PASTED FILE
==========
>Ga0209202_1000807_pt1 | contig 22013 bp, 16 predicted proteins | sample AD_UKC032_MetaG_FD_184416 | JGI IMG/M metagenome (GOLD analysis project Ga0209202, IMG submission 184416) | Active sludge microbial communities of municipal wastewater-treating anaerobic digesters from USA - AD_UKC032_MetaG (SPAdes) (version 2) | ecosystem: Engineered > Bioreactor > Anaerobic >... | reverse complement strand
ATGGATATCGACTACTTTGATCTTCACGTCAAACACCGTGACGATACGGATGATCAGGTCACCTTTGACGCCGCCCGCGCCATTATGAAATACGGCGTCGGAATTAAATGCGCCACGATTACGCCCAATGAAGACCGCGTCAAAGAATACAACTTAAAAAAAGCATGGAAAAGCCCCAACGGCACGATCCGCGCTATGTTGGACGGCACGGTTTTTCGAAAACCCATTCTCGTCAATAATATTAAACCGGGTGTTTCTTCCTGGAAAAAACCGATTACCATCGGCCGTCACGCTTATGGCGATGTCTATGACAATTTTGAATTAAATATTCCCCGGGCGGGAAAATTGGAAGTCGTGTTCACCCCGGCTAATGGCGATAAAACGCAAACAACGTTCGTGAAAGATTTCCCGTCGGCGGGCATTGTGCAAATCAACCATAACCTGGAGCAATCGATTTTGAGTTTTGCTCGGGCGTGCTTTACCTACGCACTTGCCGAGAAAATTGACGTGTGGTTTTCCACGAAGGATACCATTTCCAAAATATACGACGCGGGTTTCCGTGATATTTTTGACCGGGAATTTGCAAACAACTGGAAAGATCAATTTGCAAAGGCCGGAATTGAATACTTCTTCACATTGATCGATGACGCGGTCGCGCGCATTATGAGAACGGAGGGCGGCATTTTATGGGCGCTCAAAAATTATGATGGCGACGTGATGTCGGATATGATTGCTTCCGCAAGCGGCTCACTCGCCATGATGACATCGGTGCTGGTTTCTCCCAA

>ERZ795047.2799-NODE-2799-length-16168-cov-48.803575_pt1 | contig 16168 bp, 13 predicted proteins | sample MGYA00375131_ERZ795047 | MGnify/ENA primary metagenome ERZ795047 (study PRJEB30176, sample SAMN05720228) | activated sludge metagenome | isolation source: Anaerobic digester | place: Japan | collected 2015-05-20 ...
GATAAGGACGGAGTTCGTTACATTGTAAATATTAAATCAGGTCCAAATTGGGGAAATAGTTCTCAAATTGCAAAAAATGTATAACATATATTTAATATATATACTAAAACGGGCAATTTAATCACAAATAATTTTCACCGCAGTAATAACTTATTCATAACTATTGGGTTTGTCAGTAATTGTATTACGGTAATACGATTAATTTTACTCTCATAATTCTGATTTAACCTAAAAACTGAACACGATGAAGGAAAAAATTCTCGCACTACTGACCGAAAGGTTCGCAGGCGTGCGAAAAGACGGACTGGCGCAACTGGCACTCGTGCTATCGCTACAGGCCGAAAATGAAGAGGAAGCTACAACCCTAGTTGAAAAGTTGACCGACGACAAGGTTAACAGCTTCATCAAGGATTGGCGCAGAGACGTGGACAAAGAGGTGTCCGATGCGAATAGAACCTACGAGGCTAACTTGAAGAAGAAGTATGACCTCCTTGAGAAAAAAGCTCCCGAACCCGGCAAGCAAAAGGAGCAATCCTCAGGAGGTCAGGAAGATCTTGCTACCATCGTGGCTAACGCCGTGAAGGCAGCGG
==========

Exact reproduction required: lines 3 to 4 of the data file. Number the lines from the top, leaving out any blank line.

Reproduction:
>ERZ795047.2799-NODE-2799-length-16168-cov-48.803575_pt1 | contig 16168 bp, 13 predicted proteins | sample MGYA00375131_ERZ795047 | MGnify/ENA primary metagenome ERZ795047 (study PRJEB30176, sample SAMN05720228) | activated sludge metagenome | isolation source: Anaerobic digester | place: Japan | collected 2015-05-20 ...
GATAAGGACGGAGTTCGTTACATTGTAAATATTAAATCAGGTCCAAATTGGGGAAATAGTTCTCAAATTGCAAAAAATGTATAACATATATTTAATATATATACTAAAACGGGCAATTTAATCACAAATAATTTTCACCGCAGTAATAACTTATTCATAACTATTGGGTTTGTCAGTAATTGTATTACGGTAATACGATTAATTTTACTCTCATAATTCTGATTTAACCTAAAAACTGAACACGATGAAGGAAAAAATTCTCGCACTACTGACCGAAAGGTTCGCAGGCGTGCGAAAAGACGGACTGGCGCAACTGGCACTCGTGCTATCGCTACAGGCCGAAAATGAAGAGGAAGCTACAACCCTAGTTGAAAAGTTGACCGACGACAAGGTTAACAGCTTCATCAAGGATTGGCGCAGAGACGTGGACAAAGAGGTGTCCGATGCGAATAGAACCTACGAGGCTAACTTGAAGAAGAAGTATGACCTCCTTGAGAAAAAAGCTCCCGAACCCGGCAAGCAAAAGGAGCAATCCTCAGGAGGTCAGGAAGATCTTGCTACCATCGTGGCTAACGCCGTGAAGGCAGCGG